The War of the Worlds
Illustrated by Grahame Baker-Smith
Introduced by Iain Sinclair
Martian tripods, heat-rays and the terrible red weed, H. G. Wells’s classic story of alien invasion is full of iconic imagery, and Grahame Baker-Smith’s stirring illustrations capture all of the action.
A peaceful night in Surrey is shattered when what is thought to be a meteor crashes into Horsell Common. Curious villagers approach the strange cylindrical object, only to be incinerated by a Martian heat-ray. Soon the invaders are sending out their terrible ’tripods’, causing devastation throughout England as ‘intellects vast and cool and unsympathetic’ gradually seek to eradicate the human race.
Spawning an infamous radio play that convinced listeners a real alien invasion was in progress, a musical, several films, a television series and countless literary spin-offs, The War of the Worlds remains one of the most significant and influential works of science fiction.
‘A true classic that has pointed the way not just for science-fiction writers, but for how we as a civilisation might think of ourselves’
Bound in blocked buckram
Set in Founder’s Caslon
Frontispiece and 6 colour illustrations
9½˝ x 6¾˝
‘The Shakespeare of science fiction’
Described by Brian Aldiss as ‘the Shakespeare of science fiction’, Wells was a prolific writer across many forms. Having lived in Woking, he took great delight in setting much of the invasion at the centre of this book there, remarking in a letter how he could ‘completely wreck and sack Woking – killing my neighbours in painful and eccentric ways’.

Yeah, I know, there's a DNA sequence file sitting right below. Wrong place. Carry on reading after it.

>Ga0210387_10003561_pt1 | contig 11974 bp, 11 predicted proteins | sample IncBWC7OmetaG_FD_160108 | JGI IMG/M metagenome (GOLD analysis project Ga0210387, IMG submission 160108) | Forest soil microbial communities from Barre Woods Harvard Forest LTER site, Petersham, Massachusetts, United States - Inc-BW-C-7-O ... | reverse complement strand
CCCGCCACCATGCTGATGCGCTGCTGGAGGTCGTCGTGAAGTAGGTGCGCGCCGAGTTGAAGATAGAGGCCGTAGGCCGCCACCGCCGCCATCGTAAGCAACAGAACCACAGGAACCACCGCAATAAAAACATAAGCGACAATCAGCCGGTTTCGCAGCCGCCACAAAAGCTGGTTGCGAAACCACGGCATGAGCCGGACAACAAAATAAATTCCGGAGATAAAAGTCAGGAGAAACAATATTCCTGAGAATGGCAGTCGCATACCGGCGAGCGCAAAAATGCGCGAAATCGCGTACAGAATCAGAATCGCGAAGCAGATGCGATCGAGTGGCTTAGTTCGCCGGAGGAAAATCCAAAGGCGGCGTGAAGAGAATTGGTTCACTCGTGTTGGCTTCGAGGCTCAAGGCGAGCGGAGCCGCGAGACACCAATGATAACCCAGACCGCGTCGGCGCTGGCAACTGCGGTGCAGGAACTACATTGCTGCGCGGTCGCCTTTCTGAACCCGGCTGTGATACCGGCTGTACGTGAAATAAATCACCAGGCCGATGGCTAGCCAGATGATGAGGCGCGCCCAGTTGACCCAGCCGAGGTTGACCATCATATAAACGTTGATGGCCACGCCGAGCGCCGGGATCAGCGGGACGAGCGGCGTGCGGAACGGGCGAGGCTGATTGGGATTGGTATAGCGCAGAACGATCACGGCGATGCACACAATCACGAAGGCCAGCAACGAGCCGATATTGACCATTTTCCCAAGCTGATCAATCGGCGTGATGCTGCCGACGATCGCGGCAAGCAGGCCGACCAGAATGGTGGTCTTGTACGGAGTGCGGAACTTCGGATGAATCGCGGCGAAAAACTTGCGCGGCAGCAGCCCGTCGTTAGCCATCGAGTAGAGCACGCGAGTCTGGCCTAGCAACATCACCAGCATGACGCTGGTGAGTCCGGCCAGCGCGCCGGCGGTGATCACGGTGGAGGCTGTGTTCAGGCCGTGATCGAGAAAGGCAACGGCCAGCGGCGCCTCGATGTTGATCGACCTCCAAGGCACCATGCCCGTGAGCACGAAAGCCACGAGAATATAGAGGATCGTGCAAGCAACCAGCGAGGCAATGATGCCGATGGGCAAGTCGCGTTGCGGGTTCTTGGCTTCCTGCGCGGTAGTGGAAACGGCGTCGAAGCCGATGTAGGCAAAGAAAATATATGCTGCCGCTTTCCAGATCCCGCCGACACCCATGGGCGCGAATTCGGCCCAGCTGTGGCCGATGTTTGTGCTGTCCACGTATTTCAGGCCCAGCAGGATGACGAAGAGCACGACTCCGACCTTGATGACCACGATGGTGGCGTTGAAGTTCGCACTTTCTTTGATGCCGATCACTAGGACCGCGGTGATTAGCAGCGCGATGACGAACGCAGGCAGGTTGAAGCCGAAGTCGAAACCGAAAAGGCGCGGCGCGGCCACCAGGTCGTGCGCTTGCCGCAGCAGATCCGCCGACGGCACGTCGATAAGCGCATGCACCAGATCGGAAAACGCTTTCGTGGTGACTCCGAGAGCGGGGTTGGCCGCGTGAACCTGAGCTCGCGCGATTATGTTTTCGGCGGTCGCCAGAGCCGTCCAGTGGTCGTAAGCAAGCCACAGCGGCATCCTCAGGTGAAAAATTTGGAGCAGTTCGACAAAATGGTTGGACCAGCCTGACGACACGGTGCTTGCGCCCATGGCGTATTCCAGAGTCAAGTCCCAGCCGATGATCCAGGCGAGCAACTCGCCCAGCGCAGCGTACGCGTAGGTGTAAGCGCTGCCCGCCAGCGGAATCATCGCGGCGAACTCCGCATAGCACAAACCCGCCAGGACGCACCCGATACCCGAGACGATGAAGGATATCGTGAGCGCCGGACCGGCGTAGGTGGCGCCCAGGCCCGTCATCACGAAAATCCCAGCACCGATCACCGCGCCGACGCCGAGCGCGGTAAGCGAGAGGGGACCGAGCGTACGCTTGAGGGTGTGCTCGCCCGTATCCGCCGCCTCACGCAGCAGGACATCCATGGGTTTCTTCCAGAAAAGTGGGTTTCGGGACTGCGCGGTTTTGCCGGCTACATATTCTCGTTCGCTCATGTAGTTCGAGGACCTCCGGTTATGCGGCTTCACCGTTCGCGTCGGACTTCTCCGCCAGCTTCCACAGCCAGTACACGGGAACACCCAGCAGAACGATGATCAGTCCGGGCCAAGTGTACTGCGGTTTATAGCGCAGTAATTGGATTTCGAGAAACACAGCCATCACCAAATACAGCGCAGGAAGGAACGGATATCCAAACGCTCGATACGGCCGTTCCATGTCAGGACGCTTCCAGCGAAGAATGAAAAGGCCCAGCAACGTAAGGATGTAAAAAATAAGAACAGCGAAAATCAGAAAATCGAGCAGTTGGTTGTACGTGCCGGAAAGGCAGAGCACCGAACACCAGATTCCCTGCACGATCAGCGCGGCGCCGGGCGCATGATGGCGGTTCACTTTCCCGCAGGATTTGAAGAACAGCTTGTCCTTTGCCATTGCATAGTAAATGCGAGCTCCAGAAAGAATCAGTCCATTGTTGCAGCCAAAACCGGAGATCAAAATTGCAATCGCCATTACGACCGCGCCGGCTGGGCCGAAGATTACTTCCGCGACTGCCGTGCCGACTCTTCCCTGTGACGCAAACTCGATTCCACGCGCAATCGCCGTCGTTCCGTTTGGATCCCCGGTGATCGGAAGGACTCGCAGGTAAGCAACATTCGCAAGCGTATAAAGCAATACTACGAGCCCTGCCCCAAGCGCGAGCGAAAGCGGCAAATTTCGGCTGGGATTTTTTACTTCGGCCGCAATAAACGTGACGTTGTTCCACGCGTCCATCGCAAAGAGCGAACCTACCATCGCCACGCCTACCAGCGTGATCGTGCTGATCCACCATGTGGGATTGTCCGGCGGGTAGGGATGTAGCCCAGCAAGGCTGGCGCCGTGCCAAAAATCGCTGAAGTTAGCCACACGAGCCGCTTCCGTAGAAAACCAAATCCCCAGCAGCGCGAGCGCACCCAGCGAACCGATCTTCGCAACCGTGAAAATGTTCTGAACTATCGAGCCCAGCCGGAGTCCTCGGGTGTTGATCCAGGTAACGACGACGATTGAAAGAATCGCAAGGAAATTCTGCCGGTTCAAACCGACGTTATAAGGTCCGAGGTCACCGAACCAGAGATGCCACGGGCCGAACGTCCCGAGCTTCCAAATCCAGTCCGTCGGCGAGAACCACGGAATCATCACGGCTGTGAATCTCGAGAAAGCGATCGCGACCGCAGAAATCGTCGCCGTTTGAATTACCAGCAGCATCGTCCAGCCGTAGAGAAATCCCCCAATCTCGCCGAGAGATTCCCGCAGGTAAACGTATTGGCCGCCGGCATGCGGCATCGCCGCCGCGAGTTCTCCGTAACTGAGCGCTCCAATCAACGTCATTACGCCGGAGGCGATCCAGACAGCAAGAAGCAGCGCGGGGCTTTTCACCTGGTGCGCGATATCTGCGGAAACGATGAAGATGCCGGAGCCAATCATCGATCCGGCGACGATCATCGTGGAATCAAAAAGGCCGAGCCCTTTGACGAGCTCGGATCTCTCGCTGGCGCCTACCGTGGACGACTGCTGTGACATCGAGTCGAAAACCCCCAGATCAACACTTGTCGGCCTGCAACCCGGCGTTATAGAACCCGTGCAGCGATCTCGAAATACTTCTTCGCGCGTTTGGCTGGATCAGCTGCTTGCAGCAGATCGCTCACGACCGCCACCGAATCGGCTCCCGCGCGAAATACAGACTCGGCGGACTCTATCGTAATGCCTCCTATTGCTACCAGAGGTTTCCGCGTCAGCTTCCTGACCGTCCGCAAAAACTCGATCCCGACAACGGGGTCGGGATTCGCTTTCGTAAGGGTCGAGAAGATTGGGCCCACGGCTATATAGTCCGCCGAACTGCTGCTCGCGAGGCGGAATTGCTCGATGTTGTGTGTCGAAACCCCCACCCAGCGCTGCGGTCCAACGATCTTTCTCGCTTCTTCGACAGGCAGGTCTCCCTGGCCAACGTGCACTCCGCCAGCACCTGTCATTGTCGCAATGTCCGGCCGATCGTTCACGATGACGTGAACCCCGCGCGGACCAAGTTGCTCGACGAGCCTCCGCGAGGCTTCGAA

In his introduction, writer Iain Sinclair describes The War of the Worlds as a kind of ‘prophetic dream’ in which Wells, with his rivers choked with the alien ‘red weed’ and the deadly black smoke used by the Martians, seems to predict, among other things, chemical weapons and ecological disaster.
Award-winning artist Grahame Baker-Smith has provided seven colour illustrations that embrace the sheer pulp joy of an alien invasion: Martian war-machines loom out of the night, surrounded by an unearthly glow, and the ornate gold-blocked binding design nods to the fantastical machines that have come to be associated with the author.
About H. G. Wells
Born in Bromley, Kent, in 1866, Herbert George Wells – known as Bertie – was a prolific writer and dedicated socialist, often called the ‘grandfather of science fiction’ for his influence on the genre. The son of a shopkeeper, Wells was briefly apprenticed to a draper before winning a scholarship to the Normal School of Science, where he would study under the famous biologist Thomas Henry Huxley. The Time Machine (1895) was the first of his enormously popular ‘scientific romances’, and he would go on to write many more influential works including The Island of Doctor Moreau (1896), The Invisible Man (1897), The War of the Worlds (1898), The First Men in the Moon (1901) and The War in the Air (1908). In the early twentieth century, his work became less about predicting the future and more about preserving the peace of the present, and he produced the manifestos The War That Will End War (1914), The Outline of History (1920) and The Work, Wealth and Happiness of Mankind (1931). He died in August 1946, having lived to see the end of the Second World War.
About Graham Baker-Smith
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